Neither spouse can simply decide privately that the marriage is invalid and that they are free to move on. The marriage invalidity process is a judicial process developed over the centuries to allow people who believe that their marriage was invalid from the beginning to attempt to prove that fact, all the while safeguarding the rights of both parties and upholding the dignity and indissolubility of marriage. A declaration of invalidity does not and cannot dissolve an existing marriage; rather it is an official declaration by the Church that it has been proven beyond a reasonable doubt that a given marriage was invalid from the start. When a marriage is actually invalid, declaring that fact is a good and just thing.
Those participating in the process
THE PETITIONER: The person requesting a Declaration of Invalidity. In the instance where you are named as the respondent, your former spouse is the petitioner.
THE RESPONDENT: Term used to identify the other party in the process.
WITNESSES: Individuals whose names have been submitted by the petitioner and/or respondent who may be able to offer insights into the backgrounds of the parties, and/or the development of the courtship and marital relationship. Witnesses are often parents, relatives, or close friends of the couple. Witnesses are asked questions regarding the important elements that should be present in any marriage.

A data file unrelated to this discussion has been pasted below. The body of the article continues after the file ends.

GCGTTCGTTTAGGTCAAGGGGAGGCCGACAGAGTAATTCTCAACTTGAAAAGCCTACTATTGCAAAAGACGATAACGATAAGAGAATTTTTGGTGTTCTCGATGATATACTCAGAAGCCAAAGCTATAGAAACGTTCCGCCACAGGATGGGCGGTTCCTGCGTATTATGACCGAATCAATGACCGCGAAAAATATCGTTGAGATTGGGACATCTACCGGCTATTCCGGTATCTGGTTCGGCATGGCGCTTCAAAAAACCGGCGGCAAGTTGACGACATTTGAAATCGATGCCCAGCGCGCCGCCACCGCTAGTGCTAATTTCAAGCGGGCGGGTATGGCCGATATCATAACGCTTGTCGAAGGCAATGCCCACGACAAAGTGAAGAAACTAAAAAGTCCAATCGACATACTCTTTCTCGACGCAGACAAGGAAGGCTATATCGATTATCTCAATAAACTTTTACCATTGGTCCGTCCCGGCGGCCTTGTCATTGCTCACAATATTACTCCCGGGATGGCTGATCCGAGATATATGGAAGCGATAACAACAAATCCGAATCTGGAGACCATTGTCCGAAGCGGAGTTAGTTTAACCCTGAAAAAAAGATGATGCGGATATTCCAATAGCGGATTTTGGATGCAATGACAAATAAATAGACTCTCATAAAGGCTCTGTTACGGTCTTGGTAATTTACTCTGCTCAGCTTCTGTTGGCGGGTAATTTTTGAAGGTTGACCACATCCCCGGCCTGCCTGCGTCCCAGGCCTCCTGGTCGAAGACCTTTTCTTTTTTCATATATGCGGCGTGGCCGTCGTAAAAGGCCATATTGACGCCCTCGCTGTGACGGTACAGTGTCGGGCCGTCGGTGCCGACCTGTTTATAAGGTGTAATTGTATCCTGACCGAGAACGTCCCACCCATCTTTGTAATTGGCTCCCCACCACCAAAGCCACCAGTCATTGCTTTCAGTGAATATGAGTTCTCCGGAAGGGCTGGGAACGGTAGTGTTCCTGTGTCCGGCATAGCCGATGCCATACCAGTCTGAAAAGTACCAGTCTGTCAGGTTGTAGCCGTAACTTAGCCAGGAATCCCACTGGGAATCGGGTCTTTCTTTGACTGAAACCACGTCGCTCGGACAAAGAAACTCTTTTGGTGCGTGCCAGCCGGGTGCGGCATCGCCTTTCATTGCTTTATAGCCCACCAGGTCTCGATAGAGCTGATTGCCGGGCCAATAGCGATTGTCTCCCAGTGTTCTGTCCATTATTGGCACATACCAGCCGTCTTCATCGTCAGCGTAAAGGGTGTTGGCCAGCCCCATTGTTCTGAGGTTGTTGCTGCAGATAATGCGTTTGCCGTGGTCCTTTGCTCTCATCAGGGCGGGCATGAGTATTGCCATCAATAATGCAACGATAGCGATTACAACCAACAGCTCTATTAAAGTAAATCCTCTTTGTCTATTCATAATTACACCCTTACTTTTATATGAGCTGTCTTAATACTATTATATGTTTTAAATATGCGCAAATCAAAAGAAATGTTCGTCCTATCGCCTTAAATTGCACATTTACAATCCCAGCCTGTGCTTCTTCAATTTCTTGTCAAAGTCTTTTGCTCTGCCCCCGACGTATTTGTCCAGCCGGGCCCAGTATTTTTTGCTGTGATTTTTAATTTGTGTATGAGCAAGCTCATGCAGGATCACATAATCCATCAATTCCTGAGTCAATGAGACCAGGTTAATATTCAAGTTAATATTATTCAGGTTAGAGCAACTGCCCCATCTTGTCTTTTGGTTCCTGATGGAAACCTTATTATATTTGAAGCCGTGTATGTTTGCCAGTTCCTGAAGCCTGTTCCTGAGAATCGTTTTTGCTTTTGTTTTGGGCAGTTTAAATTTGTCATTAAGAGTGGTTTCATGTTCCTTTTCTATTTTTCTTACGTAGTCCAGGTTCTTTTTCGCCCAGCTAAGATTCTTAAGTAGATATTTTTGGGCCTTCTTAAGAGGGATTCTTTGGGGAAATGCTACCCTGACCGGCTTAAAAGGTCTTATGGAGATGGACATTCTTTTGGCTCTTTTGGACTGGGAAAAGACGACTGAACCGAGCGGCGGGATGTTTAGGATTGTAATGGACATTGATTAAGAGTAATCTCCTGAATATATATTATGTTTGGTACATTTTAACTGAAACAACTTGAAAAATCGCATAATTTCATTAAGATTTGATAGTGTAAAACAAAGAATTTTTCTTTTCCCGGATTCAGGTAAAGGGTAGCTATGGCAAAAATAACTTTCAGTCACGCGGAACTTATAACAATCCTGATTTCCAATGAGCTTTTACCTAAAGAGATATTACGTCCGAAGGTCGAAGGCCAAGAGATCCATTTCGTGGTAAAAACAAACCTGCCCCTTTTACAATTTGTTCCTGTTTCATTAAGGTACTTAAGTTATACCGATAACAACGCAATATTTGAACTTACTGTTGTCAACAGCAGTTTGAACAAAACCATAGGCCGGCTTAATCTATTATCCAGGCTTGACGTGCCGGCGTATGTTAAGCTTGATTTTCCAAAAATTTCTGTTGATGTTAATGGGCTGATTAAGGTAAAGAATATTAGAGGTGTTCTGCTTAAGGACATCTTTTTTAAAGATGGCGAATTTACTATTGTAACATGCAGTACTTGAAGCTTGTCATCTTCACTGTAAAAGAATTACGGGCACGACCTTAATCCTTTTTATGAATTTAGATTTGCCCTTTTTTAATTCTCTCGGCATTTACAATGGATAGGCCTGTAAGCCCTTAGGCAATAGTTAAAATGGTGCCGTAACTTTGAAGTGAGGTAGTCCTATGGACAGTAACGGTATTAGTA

EXPERT: Counselor or other professional with whom one or both of the parties of a marriage consulted. Counseling and professional records are not requested without a release of information form signed by the party(s) involved. Professional records are confidential.
ASSESSOR: An expert in a particular field who is consulted by the judges in order to provide more clarity on certain aspects of the marriage being studied.
ADVOCATE: A specially trained individual approved by the bishop and mandated by a party to the marriage to assist them before the Tribunal. The Tribunal can appoint an advocate if necessary to protect the rights of an absent party.
Grounds of Invalidity